Terror Threat Keeps U.S. Embassies Closed Through the Week

Al-Qaida-linked threat remains for American diplomatic posts throughout Muslim world.

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Twenty U.S. diplomatic facilities in the Muslim world remain closed this week following a unspecified threat from al-Qaida and its affiliates.

Embassies in the Middle East, Africa, and Asia – from Madagascar to Bangladesh to Oman to Sudan – were shuttered on Aug. 5 and will remain closed through Saturday. Emergency services will still be available to locally based U.S. citizens.

[READ: Embassies Closed Ahead of Reported Al-Qaida Attack]

Warnings posted on embassy websites cites information the State Department collected that indicates there could be an attack during that time.


The department also issued a worldwide travel warning on Friday.

"The Department of State alerts U.S. citizens to the continued potential for terrorist attacks, particularly in the Middle East and North Africa, and possibly occurring in or emanating from the Arabian Peninsula," the warning states. "Current information suggests that al-Qaida and affiliated organizations continue to plan terrorist attacks both in the region and beyond, and that they may focus efforts to conduct attacks in the period between now and the end of August."

Al-Qaida in the Arabian Peninsula remains on of the United States' main concerns among overseas terrorist organizations.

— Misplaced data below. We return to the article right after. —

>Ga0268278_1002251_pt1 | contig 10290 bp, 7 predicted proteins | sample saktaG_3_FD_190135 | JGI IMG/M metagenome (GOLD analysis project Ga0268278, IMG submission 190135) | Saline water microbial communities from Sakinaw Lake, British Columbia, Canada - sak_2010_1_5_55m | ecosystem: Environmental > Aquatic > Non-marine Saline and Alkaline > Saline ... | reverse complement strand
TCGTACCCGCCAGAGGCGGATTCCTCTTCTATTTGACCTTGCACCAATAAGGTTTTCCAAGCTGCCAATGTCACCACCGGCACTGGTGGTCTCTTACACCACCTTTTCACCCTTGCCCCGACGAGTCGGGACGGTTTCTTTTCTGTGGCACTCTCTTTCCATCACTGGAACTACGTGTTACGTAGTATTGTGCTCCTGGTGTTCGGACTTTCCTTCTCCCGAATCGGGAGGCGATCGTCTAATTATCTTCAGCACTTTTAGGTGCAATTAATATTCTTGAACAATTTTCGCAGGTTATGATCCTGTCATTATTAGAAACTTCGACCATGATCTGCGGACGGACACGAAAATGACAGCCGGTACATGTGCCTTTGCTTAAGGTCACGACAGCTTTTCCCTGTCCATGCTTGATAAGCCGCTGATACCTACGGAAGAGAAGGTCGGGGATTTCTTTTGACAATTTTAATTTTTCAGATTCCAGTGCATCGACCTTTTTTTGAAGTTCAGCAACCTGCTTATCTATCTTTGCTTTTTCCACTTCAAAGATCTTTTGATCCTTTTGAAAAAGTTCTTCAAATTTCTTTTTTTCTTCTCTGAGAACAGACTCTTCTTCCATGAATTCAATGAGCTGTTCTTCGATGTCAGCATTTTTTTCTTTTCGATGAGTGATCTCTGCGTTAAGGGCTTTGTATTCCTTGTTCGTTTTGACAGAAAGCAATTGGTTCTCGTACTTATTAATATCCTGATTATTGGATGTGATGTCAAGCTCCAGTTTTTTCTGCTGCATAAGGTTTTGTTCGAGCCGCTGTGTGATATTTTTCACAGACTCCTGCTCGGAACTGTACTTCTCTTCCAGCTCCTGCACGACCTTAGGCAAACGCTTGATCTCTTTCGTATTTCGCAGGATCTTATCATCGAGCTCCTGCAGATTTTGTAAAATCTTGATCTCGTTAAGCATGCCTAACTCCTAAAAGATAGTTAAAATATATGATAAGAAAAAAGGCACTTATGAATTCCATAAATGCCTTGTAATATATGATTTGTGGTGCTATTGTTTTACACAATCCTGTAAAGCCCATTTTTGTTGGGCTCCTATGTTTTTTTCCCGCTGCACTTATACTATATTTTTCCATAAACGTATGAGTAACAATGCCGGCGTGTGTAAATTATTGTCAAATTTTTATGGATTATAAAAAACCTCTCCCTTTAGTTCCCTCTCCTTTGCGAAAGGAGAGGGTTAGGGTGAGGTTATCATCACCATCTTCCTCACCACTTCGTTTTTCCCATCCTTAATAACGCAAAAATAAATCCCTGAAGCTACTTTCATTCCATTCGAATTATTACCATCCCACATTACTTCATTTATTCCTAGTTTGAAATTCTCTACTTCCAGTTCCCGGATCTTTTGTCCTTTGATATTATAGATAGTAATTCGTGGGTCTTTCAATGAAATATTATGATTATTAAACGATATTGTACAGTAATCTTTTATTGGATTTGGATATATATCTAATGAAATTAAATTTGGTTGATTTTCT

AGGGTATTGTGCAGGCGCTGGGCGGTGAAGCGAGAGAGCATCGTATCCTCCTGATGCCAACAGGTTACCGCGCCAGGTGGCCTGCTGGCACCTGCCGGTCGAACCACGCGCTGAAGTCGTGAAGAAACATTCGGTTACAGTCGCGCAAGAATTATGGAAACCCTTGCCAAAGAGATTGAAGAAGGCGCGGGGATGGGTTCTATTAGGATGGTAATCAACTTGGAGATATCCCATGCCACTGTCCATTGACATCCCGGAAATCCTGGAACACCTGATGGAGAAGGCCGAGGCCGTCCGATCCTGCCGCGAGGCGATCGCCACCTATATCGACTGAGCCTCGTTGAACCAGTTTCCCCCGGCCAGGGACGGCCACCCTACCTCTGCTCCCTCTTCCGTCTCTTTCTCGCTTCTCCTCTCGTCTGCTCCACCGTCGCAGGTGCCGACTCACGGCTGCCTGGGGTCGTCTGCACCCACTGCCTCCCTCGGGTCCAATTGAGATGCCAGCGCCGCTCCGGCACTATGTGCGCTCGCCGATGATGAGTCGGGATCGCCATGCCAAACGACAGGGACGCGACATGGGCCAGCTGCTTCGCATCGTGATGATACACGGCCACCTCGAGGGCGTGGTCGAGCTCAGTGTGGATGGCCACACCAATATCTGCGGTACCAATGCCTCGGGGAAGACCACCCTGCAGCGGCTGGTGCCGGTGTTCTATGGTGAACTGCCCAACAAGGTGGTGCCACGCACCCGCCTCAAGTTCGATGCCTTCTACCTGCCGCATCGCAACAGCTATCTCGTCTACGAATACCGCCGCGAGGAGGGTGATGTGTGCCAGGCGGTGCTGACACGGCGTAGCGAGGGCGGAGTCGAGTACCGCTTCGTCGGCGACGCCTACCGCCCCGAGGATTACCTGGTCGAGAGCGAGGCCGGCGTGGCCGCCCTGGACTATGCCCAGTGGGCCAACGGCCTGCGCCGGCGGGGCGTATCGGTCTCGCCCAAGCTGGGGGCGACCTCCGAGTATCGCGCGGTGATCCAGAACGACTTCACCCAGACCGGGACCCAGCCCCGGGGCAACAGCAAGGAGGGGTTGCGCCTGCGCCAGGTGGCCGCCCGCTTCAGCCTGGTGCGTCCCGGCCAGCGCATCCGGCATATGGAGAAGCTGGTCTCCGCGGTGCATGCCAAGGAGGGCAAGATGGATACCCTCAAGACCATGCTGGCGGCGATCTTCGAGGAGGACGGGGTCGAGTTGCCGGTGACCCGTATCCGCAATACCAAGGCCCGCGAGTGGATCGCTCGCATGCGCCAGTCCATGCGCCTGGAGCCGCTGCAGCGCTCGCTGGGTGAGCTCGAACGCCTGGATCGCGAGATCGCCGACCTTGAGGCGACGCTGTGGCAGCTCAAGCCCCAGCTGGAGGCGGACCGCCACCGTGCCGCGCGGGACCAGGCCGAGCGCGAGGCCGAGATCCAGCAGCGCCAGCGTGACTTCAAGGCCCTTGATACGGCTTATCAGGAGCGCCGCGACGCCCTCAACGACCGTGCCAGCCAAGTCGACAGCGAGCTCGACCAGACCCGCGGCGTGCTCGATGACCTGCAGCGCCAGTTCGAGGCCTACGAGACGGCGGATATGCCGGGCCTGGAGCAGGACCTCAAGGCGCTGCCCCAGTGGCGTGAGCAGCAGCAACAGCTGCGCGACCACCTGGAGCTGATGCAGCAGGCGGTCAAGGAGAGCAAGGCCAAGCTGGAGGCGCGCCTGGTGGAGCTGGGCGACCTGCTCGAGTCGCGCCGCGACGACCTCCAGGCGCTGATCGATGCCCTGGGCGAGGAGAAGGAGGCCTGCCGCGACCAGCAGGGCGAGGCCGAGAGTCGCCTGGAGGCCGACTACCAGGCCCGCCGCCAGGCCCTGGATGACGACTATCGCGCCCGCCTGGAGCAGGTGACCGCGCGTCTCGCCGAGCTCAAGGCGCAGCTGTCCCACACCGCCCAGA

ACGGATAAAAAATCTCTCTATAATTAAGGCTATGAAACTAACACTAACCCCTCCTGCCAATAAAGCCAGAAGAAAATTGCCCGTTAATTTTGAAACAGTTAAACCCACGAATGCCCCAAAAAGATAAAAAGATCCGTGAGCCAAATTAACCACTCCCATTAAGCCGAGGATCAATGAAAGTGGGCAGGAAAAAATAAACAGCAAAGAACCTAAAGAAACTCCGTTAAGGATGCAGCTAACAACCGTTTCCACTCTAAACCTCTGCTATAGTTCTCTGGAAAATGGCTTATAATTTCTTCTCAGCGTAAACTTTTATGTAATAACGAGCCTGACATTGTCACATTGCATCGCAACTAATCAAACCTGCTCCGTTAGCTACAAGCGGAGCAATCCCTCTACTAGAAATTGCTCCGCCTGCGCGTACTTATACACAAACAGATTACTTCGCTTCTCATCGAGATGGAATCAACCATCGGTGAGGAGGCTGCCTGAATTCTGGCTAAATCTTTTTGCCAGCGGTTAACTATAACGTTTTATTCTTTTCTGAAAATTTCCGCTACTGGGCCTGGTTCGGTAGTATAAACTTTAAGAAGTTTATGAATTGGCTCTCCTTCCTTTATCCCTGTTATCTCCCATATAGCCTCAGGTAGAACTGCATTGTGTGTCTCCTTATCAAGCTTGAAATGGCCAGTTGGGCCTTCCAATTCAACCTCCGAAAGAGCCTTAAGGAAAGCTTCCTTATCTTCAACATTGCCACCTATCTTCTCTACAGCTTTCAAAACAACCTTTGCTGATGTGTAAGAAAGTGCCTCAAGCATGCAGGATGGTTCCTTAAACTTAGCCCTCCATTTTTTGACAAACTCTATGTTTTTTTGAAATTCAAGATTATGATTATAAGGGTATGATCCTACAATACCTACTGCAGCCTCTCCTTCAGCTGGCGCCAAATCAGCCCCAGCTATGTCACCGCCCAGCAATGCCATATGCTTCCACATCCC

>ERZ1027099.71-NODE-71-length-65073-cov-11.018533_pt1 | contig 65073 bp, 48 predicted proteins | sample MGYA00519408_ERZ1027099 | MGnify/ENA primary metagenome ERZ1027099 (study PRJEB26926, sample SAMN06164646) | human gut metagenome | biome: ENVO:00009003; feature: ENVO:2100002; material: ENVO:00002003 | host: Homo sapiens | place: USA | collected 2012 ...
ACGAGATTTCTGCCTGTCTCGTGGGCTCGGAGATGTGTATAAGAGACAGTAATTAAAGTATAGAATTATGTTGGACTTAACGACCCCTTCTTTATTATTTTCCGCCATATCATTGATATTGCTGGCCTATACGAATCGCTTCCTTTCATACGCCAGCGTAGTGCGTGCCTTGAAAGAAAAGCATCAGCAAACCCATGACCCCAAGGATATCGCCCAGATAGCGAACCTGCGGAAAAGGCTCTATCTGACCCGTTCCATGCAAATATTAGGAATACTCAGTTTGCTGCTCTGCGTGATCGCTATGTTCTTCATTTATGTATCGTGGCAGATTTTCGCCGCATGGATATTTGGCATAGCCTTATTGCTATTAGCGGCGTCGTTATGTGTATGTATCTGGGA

Secretary of State John Kerry was scheduled to meet on Monday with Army Gen. Martin Dempsey, chairman of the Joint Chiefs of Staff, in a closed-door meeting.

Dempsey told ABC News' Martha Raddatz on Sunday that U.S. intelligence agencies uncovered a "significant threat stream" against the U.S. and its allies.

"The intent is to attack Western, not just U.S. interests," he said.

Al-Jazeera reports the British and German embassies in Yemen have also closed. Yemen, in turn, is stepping up domestic security forces around the British, French, German and U.S. embassies there.

[PHOTOS: Deadly Suicide Blast Outside U.S. Embassy in Turkey]

National Security Adviser Susan Rice held a meeting with top intelligence and security officials on Saturday, including the leaders of the FBI, CIA, the secretaries of Defense and State and top advisers to the president, among others.

Embassy security has been a high profile point of discussion in foreign policy circles following the attack on the diplomatic compound at Benghazi last September. A unit of 500 Marines remains stationed in Spain and Italy to serve as a quick reaction force to a similar kind of attack.

Diplomatic offices will remain closed through Saturday in the following locations: Manama, Bahrain; Dhaka, Bangladesh; Bujumbura, Burundi; Djibouti, Djibouti; Cairo, Egypt; Amman, Jordan; Kuwait City, Kuwait; Tripoli, Libya; Antananarivo, Madagascar; Port Louis, Mauritius; Muscat, Oman; Doha, Qatar; Kigali, Rwanda; Dhahran, Saudi Arabia; Jeddah, Saudi Arabia; Riyadh, Saudi Arabia; Khartoum, Sudan; Abu Dhabi, United Arab Emirates; Dubai, United Arab Emirates and Sana'a, Yemen.

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